Netflix’s anthology series, The House, presents the issues with materialism in a stylistic light


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Depicted are the three separate short films that make up the film: the first (middle), the second (left), and the last (right).

Wooly and felt faces, eerily small features, and enlarged heads glared at me in pixels from the corner of my TV screen. 

As plain as a movie titled The House may sound, this Netflix Original film was anything but ordinary. Thought-provoking and unsettling stop-motion animation and plotlines leave the viewer in a fading state of uncomfortable, yet necessary, self-reflection. The movie consists of three separate short films, all shot by different directors and running for about thirty minutes apiece, sandwiched together in a past, present, and future sequence.

The first story is the origin of the house, and arguably the most impactful and captivating out of the three. Alongside that, it is also the most disturbing out of the three, with especially unsettling facial expressions and features that highlight the characters’ intrigue. The film wastes no time by quickly describing the family dynamic, with emphasis on the father who has a complex relationship with the wealthier side of the extended family, more of a power struggle if you will.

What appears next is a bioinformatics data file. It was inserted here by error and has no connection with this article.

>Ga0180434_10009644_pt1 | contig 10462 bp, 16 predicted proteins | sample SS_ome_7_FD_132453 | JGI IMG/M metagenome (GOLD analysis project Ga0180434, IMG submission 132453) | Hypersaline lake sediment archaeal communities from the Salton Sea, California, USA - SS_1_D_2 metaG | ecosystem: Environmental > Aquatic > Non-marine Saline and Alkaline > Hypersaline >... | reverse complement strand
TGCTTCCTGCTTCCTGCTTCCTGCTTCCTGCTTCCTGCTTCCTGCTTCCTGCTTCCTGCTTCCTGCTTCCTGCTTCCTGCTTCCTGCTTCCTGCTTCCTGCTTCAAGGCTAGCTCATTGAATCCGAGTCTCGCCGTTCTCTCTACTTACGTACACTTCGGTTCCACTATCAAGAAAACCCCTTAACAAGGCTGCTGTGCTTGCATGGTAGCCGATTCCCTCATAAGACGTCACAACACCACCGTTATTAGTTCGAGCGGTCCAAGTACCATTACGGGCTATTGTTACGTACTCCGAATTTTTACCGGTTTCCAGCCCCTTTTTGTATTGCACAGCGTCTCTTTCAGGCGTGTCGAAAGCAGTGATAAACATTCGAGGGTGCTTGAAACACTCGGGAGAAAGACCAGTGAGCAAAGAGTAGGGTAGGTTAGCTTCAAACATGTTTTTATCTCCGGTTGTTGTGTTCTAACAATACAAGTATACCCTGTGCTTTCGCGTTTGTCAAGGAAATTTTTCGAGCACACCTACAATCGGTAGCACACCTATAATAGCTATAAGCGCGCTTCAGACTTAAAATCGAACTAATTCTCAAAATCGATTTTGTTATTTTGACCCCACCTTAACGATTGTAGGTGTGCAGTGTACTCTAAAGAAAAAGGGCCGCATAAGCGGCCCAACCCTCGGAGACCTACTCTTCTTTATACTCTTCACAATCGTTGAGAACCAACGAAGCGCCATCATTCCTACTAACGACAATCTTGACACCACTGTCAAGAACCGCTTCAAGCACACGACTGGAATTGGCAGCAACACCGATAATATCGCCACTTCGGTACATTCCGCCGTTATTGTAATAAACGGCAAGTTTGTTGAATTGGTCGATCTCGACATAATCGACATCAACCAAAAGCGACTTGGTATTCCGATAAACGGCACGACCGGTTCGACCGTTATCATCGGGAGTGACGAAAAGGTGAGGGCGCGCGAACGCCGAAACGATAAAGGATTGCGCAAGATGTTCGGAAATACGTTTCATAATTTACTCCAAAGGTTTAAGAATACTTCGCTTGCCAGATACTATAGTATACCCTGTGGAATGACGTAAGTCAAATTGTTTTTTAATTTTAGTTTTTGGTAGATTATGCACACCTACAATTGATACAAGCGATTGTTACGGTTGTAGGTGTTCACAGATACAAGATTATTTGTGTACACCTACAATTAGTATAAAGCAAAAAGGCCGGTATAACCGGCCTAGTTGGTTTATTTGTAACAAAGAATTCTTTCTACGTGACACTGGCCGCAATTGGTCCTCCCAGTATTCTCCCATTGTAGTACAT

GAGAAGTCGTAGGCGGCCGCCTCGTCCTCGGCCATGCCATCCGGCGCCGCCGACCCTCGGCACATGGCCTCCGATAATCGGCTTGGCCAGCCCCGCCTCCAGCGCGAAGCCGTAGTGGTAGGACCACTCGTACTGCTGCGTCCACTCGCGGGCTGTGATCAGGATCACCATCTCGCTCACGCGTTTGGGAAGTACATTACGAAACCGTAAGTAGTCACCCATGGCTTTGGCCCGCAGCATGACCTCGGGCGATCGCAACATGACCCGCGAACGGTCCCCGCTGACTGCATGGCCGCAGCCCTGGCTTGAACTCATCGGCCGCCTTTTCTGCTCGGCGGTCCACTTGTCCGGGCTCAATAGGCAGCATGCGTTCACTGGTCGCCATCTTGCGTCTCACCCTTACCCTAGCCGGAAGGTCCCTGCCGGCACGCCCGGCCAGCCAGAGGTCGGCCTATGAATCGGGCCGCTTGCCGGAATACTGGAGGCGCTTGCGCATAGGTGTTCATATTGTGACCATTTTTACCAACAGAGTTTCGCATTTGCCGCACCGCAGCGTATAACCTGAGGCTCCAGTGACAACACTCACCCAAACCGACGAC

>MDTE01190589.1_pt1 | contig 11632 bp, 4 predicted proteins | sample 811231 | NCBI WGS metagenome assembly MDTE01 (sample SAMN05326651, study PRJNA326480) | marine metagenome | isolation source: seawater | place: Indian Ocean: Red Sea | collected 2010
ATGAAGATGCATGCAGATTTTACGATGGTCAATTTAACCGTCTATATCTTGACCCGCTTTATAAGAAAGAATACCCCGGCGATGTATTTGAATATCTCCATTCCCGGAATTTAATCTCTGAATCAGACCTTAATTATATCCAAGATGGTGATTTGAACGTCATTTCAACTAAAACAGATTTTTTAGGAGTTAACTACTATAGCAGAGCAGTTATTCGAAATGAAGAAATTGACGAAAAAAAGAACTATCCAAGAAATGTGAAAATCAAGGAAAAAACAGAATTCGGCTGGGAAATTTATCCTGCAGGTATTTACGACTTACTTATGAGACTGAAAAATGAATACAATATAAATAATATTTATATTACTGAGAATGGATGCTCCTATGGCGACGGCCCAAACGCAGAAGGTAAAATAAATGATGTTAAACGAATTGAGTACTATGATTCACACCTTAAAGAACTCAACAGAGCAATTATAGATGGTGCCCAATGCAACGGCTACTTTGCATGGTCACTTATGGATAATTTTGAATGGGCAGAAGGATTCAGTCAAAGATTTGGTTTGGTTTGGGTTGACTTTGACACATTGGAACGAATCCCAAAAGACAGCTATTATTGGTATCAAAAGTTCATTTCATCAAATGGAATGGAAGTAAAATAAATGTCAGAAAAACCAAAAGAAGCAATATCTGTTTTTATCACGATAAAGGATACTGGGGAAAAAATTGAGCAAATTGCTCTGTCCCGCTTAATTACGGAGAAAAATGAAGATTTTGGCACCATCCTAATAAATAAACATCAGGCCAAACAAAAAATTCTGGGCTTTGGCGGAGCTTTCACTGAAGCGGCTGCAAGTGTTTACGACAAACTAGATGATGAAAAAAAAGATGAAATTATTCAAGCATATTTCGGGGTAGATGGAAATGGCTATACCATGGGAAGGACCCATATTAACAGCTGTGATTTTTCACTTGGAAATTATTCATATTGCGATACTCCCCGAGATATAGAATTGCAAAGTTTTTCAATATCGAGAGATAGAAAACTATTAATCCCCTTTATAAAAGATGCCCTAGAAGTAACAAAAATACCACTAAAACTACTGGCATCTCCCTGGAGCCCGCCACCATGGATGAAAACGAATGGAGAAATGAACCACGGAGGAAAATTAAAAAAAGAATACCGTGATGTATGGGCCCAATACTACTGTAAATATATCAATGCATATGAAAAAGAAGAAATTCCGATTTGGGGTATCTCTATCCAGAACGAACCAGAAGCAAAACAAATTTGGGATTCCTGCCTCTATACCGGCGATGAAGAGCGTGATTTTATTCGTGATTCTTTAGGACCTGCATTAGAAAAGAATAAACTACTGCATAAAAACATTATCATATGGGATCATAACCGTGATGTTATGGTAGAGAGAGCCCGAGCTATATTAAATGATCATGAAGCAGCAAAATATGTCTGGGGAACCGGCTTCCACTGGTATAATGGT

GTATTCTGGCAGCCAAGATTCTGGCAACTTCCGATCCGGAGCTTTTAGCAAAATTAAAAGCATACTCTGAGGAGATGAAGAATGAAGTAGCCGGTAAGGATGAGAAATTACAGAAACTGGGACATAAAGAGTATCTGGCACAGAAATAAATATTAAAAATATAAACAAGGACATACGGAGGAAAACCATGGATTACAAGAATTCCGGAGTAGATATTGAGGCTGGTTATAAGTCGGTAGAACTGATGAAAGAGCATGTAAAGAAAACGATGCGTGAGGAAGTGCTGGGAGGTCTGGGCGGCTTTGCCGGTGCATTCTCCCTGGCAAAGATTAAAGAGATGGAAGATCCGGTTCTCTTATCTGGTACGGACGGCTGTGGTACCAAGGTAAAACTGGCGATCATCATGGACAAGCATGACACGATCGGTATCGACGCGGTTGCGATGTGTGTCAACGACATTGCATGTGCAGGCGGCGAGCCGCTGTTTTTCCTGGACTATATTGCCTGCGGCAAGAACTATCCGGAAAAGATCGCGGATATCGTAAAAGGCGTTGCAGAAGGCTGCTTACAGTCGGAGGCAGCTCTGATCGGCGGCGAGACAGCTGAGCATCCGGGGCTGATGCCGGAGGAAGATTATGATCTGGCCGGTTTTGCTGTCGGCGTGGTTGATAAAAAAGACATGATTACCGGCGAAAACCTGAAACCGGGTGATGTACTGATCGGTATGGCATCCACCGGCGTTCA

Thought-provoking and unsettling stop-motion animation and plotlines leave the viewer in a fading state of uncomfortable, yet necessary, self-reflection. The movie consists of three separate short films, all shot by different directors and running for about thirty minutes apiece, sandwiched together in the past, present, and future sequence.”

The family is offered an opportunity to leave behind all of their old material possessions in exchange for a lavish upgrade to a new house with furniture, food, and other amenities all included. The father quickly grabs hold of the offer from the mysterious architect to prove a higher status after being demeaned by relatives. This marks the beginning of the downfall of both the father and the mother, and the dark and twisted turn the house and animation take here-on.